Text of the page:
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6502 Killer hacks

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As I was growing up, I kept a notebook full of cool code snippets and ideas. My notebook had been misplaced but I ran across it recently and here is one of the pages which is from a 1987 Dr. Dobbs article by Mark S. Ackerman. "6502 Killer Hacks".

Post your own 6502 Killer Hacks and share them with the rest of us!

I also checked into Mark S. Ackerman with our trusty tool Google and found his 'vita' -

Pretty sure it's the same guy as he worked at GCC from 1982 - 1984 and was the lead on Ms. PacMan, Galaxian and Moon Patrol - time to update AtariAge database as these games are empty when it comes to staff

He has a patent on the Galaxian kernel.

Well here is the killer hack. This one is to scrimp on RAM.

Incrementing only the lower 4 bits of a byte (with wrap)

...
   lda word      ; original byte
   and #$0f      ; retrieve lower nybble
   tay            ; index
   lda word
   clc            ; might not be needed
   adc nextinc,y  ; could be ora or sbc
   sta word
...

nextinc .byte 1,2,3,4,5,6,7,8
        .byte 9,10,11,12,13,14,15,0

Well, funny thing is - maybe I didn't transcribe it properly back in '87 - because it doesn't seem like it would work.

Seems like it needs an AND #$F0 after the second LDA word


So I thought I'd take a shot at a working version...

...
   lda word      ; original byte
   and #$0f      ; retrieve lower nybble
   tay            ; index
   lda word
   clc
   adc nextinc,y
   sta word
...

nextinc .byte 1,1,1,1,1,1,1,1
        .byte 1,1,1,1,1,1,1,-15

who knows if that one works either. :-)

If someone has the original article from Feb 1987 Dr. Dobbs Journal, I'd be curious to see the code.

Also, post your own 6502 Killer Hacks and share them with the rest of us!

- David

Updated 2017: Just came across the original PDF of the article by Mark S. Ackerman and confirmed that I did transcribe it incorrectly but my fixed version is the same as the published version.

http://archive.6502.org/publications/dr_dobbs_journal_selected_articles/6502_hacks.pdf Edited by djmips

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Hi there!

 

...
   lda word      ; original byte
   and #$0f      ; retrieve lower nybble
   tay            ; index
   lda word
   clc
   adc nextinc,y
   sta word
...

nextinc .byte 1,1,1,1,1,1,1,1
        .byte 1,1,1,1,1,1,1,-15

872906[/snapback]

 

Yours should work a lot better than the other version. So you're going for speed here? A version without table would certainly waste less ROM space:

 

   LAX word
   INX
   AND #$F0
   STA temp
   TXA
   AND #$0F
   ORA temp
   STA word

 

As many cycles, but 14 bytes saved...

(Also this can count n bits, it's not fixed to 4)

 

Greetings,

Manuel

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Hi there!

 

...
   lda word     ; original byte
   and #$0f     ; retrieve lower nybble
   tay           ; index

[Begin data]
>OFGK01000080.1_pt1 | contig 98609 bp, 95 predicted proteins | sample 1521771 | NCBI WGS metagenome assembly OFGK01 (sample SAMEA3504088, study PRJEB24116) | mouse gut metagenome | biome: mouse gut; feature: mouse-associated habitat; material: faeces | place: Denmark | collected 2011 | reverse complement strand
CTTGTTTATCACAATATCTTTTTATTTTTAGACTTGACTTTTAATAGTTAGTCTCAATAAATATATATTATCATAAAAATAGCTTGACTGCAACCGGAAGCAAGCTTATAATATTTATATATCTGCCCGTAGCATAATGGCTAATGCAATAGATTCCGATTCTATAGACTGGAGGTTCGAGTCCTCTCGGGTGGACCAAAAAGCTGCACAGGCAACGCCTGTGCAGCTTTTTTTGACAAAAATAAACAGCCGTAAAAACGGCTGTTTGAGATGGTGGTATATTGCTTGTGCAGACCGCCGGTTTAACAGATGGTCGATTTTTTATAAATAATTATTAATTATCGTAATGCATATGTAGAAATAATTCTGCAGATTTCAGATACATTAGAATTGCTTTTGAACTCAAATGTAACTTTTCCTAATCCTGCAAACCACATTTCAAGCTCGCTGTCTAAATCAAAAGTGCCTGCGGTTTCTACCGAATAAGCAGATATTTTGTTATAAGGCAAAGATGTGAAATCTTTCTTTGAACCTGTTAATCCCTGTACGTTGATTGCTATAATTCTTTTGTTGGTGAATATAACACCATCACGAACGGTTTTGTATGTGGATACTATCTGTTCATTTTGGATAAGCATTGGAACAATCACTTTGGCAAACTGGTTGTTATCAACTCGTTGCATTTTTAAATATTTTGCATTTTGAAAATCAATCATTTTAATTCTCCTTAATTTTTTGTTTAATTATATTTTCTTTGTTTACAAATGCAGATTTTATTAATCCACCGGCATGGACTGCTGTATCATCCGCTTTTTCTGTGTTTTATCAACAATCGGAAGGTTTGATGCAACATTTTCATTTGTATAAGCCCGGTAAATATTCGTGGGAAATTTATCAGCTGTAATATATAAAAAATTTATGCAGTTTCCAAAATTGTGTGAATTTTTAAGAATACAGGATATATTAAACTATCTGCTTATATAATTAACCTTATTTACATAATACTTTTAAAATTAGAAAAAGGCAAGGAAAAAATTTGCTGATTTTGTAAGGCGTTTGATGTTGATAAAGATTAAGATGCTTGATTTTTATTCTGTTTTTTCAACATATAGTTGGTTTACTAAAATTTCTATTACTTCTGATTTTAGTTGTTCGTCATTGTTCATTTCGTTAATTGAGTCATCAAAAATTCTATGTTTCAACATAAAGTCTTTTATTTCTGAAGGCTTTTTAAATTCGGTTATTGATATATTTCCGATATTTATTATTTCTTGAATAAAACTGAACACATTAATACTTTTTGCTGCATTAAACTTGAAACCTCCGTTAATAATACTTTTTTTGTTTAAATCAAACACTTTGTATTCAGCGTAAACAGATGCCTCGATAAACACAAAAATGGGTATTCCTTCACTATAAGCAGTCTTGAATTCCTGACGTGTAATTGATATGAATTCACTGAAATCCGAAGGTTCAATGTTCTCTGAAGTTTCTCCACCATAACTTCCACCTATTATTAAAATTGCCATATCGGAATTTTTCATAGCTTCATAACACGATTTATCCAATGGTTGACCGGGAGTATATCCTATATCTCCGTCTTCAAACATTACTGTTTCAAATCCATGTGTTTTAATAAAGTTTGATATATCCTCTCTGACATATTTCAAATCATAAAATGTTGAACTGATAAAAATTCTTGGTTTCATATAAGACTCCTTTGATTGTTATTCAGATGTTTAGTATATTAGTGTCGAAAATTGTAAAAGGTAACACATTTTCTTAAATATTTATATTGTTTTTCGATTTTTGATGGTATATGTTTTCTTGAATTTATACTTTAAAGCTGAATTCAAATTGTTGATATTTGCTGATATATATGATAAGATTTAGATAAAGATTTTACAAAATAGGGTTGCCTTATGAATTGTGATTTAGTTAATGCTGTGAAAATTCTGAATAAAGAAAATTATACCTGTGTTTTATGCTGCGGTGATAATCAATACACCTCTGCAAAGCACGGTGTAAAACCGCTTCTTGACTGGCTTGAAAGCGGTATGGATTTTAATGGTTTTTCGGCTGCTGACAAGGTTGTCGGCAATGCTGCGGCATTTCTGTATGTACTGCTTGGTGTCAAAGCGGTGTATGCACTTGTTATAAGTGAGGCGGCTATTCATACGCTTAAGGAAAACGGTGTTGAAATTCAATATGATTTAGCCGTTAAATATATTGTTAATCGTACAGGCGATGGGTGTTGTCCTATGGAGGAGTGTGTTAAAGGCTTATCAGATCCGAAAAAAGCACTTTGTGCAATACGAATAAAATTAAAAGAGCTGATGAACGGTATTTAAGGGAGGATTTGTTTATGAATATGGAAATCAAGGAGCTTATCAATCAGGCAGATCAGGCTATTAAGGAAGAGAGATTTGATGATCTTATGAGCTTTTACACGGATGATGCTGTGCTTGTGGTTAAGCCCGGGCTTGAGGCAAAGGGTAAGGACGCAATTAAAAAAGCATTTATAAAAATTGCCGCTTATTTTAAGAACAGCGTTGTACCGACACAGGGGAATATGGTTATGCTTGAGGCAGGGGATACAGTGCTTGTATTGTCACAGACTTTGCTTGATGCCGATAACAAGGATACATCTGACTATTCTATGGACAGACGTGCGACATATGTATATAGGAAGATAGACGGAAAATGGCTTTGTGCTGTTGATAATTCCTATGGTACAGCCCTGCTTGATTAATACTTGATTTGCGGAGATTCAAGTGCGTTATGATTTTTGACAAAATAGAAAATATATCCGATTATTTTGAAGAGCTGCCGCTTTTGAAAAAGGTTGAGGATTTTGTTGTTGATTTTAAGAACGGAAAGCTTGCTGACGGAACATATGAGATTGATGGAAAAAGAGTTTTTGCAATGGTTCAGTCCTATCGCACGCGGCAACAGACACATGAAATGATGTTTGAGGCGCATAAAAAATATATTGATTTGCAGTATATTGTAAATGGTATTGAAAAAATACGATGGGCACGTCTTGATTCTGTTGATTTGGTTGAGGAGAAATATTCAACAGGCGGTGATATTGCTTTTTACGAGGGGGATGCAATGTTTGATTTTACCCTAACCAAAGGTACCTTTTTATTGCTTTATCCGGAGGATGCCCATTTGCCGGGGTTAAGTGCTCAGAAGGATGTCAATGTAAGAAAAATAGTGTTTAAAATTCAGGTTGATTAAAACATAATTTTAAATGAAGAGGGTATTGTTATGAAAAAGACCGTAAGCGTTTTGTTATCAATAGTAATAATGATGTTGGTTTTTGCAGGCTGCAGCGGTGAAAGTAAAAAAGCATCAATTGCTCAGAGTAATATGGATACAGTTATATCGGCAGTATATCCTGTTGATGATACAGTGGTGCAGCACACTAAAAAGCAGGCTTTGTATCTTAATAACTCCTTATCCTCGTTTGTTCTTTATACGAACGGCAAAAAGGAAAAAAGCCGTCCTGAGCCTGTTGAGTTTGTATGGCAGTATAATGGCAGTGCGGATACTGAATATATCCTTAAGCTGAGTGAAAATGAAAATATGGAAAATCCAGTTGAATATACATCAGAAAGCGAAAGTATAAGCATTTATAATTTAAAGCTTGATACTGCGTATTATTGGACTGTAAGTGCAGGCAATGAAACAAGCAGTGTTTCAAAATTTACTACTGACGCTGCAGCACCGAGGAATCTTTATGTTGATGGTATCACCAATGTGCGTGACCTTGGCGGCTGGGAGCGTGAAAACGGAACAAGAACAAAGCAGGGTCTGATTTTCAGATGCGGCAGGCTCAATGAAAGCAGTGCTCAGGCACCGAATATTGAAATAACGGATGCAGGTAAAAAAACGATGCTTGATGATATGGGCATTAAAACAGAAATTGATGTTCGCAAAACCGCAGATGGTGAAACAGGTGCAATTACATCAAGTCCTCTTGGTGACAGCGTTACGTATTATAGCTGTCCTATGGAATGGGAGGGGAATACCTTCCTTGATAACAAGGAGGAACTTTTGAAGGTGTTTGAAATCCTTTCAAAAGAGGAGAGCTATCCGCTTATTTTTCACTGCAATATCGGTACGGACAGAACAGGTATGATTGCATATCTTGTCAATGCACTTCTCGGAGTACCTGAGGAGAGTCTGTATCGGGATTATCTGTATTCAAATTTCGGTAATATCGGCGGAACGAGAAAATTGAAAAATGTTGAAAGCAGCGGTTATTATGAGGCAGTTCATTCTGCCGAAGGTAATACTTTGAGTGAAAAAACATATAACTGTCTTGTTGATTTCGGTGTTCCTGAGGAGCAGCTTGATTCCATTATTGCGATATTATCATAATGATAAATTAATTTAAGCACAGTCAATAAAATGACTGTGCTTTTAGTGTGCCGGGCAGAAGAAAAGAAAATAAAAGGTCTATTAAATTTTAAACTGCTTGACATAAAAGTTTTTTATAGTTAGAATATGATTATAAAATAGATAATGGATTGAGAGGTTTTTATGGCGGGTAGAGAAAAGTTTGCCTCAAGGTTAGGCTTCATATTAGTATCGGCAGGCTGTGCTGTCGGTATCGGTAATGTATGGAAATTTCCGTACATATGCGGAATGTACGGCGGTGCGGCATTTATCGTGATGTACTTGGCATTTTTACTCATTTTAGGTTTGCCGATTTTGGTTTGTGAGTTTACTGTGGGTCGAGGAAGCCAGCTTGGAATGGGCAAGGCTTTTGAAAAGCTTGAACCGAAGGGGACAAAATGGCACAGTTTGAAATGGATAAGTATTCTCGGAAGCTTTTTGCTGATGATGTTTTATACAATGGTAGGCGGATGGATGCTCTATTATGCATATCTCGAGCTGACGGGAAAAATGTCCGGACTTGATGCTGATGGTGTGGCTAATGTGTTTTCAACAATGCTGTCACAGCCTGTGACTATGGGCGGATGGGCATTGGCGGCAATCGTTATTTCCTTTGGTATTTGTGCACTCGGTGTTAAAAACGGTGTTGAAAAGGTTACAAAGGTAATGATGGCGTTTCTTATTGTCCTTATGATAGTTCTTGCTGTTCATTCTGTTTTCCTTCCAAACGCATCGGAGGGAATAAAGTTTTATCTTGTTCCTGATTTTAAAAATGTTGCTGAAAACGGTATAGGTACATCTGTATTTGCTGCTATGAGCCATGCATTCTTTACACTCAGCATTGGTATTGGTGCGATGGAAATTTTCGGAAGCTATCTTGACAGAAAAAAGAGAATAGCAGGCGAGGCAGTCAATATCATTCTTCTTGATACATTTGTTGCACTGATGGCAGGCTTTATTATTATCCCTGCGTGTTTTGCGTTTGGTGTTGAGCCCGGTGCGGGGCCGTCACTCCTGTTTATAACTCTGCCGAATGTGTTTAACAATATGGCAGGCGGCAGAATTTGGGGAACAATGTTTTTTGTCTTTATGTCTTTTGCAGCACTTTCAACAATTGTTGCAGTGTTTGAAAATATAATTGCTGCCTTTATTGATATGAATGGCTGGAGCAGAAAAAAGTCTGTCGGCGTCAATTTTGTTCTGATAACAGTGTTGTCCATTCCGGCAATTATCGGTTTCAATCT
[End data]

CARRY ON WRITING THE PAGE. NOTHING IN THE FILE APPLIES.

lda word
   clc
   adc nextinc,y
   sta word
...

nextinc .byte 1,1,1,1,1,1,1,1
        .byte 1,1,1,1,1,1,1,-15

872906[/snapback]

 

Yours should work a lot better than the other version. So you're going for speed here? A version without table would certainly waste less ROM space:

 

   LAX word
   INX
   AND #$F0
   STA temp
   TXA
   AND #$0F
   ORA temp
   STA word

 

As many cycles, but 14 bytes saved...

(Also this can count n bits, it's not fixed to 4)

 

Greetings,

Manuel

872915[/snapback]

 

I like that version, nice use of LAX, but you gotta be brave and not use the temp ;)

 

   LAX word
   INX
   AND #$F0
   STA word
   TXA
   AND #$0F
   ORA word
   STA word

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Hi there!

 

I like that version, nice use of LAX, but you gotta be brave and not use the temp  ;)

872999[/snapback]

 

Uihjah... so my kung fu is ok, just needs some work on the finishing move... :lolblue:

 

Greetings,

Manuel

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Post your own 6502 Killer Hacks and share them with the rest of us!

Here's one I like:

 

; unsigned divide by 3

   sta    temp
   lsr
   lsr
   clc
   adc    temp
   ror
   lsr
   clc
   adc    temp
   ror
   lsr
   clc
   adc    temp
   ror
   lsr
   clc
   adc    temp
   ror
   lsr

:)

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[code]
   LAX word
   INX
   AND #$F0
   STA word
   TXA
   AND #$0F
   ORA word
   STA word

872999[/snapback]

I think I can save a byte... I am not totally sure if this will work though, I've been wrong before.

 

   inc word
   lax word
   and #$0f
   bne no
   txa
   sbx #$10
   stx word
no

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Hi there!

 

The last 2 instructions should rather be SBC and STA I think :)

 

And, to make it totally failproof, you'd probably need to add a SEC before the subtraction.

 

Greetings,

Manuel

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Hi there!

 

The last 2 instructions should rather be SBC and STA I think :)

 

And, to make it totally failproof, you'd probably need to add a SEC before the subtraction.

 

Greetings,

Manuel

873284[/snapback]

Actually, SBX is an illegal opcode that stores to X the result of (A&X)-Immediate (and it ignores the carry!) For this reason I've found it useful to save a byte here and there.

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Hi there!

 

Actually, SBX is an illegal opcode that stores to X the result of (A&X)-Immediate (and it ignores the carry!)

 

Oh... I thought that opcode was called AXS :?

 

Anyway, clever usage! :)

 

Greetings,

Manuel

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Hi there!

 

Actually, SBX is an illegal opcode that stores to X the result of (A&X)-Immediate (and it ignores the carry!)

 

Oh... I thought that opcode was called AXS :?

 

Anyway, clever usage! :)

 

Greetings,

Manuel

873290[/snapback]

I've noticed that different documents use different mnemonics for the illegals, so maybe SBX=AXS. Though SBX works in dasm, maybe AXS does too :?